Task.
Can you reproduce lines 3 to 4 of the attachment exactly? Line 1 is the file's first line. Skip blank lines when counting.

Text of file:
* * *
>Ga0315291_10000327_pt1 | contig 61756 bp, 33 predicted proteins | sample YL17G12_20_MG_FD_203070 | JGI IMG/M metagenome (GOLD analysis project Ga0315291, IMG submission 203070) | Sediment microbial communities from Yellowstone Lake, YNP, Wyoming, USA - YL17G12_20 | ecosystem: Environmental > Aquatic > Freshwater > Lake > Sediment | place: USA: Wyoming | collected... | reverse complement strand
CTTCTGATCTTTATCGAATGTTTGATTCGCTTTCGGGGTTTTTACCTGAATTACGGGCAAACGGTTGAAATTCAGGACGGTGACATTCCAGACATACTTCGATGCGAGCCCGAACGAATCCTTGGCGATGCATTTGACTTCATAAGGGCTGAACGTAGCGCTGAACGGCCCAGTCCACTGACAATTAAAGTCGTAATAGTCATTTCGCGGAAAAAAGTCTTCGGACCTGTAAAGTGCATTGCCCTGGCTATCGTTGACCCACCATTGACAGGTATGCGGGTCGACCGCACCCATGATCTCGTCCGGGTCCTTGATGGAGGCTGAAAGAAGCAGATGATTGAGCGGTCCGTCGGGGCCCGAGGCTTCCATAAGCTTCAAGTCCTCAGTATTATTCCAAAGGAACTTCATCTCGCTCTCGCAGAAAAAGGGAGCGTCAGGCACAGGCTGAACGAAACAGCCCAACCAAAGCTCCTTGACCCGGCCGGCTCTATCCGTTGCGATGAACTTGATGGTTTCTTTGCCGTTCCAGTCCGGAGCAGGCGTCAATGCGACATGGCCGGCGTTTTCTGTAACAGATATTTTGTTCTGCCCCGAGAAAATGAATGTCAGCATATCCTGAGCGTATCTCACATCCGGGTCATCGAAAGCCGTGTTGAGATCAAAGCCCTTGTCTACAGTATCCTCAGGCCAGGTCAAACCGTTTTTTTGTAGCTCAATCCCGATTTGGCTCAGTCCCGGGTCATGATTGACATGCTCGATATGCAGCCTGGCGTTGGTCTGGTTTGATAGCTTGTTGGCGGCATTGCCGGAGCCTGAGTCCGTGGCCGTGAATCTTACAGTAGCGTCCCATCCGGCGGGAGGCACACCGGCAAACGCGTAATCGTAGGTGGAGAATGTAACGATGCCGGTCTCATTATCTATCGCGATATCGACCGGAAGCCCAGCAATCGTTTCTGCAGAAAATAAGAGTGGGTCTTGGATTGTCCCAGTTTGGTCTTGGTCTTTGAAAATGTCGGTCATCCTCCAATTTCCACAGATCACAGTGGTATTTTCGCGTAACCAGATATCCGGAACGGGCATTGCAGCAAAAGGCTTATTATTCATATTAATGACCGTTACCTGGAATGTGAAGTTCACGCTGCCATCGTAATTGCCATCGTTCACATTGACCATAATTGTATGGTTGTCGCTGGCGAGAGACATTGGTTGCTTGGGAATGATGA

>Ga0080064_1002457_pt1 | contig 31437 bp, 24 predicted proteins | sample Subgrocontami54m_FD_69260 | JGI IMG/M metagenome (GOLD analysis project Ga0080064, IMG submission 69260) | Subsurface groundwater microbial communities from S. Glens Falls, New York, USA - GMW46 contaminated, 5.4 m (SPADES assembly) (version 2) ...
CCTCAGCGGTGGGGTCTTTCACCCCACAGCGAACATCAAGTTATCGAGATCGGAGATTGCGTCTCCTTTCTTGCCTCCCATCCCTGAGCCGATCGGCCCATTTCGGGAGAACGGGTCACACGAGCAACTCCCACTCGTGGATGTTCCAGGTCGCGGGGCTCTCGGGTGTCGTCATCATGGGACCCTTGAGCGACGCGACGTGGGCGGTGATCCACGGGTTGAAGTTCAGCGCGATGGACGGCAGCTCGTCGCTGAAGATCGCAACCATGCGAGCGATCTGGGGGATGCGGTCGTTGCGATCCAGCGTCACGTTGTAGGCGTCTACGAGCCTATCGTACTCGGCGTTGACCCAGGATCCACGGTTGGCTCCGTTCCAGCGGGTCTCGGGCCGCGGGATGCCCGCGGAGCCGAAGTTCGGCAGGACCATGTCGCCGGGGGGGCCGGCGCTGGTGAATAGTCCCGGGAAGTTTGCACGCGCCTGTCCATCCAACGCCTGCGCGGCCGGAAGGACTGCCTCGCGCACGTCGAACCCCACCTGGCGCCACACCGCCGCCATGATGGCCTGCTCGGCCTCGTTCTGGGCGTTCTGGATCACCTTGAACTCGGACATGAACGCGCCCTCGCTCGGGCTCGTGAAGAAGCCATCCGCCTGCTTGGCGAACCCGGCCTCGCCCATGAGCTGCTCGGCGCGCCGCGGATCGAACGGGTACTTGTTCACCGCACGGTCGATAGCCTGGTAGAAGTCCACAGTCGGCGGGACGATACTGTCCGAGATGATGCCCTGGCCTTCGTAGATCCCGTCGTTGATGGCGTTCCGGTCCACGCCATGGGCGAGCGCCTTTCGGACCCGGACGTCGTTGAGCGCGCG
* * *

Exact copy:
>Ga0080064_1002457_pt1 | contig 31437 bp, 24 predicted proteins | sample Subgrocontami54m_FD_69260 | JGI IMG/M metagenome (GOLD analysis project Ga0080064, IMG submission 69260) | Subsurface groundwater microbial communities from S. Glens Falls, New York, USA - GMW46 contaminated, 5.4 m (SPADES assembly) (version 2) ...
CCTCAGCGGTGGGGTCTTTCACCCCACAGCGAACATCAAGTTATCGAGATCGGAGATTGCGTCTCCTTTCTTGCCTCCCATCCCTGAGCCGATCGGCCCATTTCGGGAGAACGGGTCACACGAGCAACTCCCACTCGTGGATGTTCCAGGTCGCGGGGCTCTCGGGTGTCGTCATCATGGGACCCTTGAGCGACGCGACGTGGGCGGTGATCCACGGGTTGAAGTTCAGCGCGATGGACGGCAGCTCGTCGCTGAAGATCGCAACCATGCGAGCGATCTGGGGGATGCGGTCGTTGCGATCCAGCGTCACGTTGTAGGCGTCTACGAGCCTATCGTACTCGGCGTTGACCCAGGATCCACGGTTGGCTCCGTTCCAGCGGGTCTCGGGCCGCGGGATGCCCGCGGAGCCGAAGTTCGGCAGGACCATGTCGCCGGGGGGGCCGGCGCTGGTGAATAGTCCCGGGAAGTTTGCACGCGCCTGTCCATCCAACGCCTGCGCGGCCGGAAGGACTGCCTCGCGCACGTCGAACCCCACCTGGCGCCACACCGCCGCCATGATGGCCTGCTCGGCCTCGTTCTGGGCGTTCTGGATCACCTTGAACTCGGACATGAACGCGCCCTCGCTCGGGCTCGTGAAGAAGCCATCCGCCTGCTTGGCGAACCCGGCCTCGCCCATGAGCTGCTCGGCGCGCCGCGGATCGAACGGGTACTTGTTCACCGCACGGTCGATAGCCTGGTAGAAGTCCACAGTCGGCGGGACGATACTGTCCGAGATGATGCCCTGGCCTTCGTAGATCCCGTCGTTGATGGCGTTCCGGTCCACGCCATGGGCGAGCGCCTTTCGGACCCGGACGTCGTTGAGCGCGCG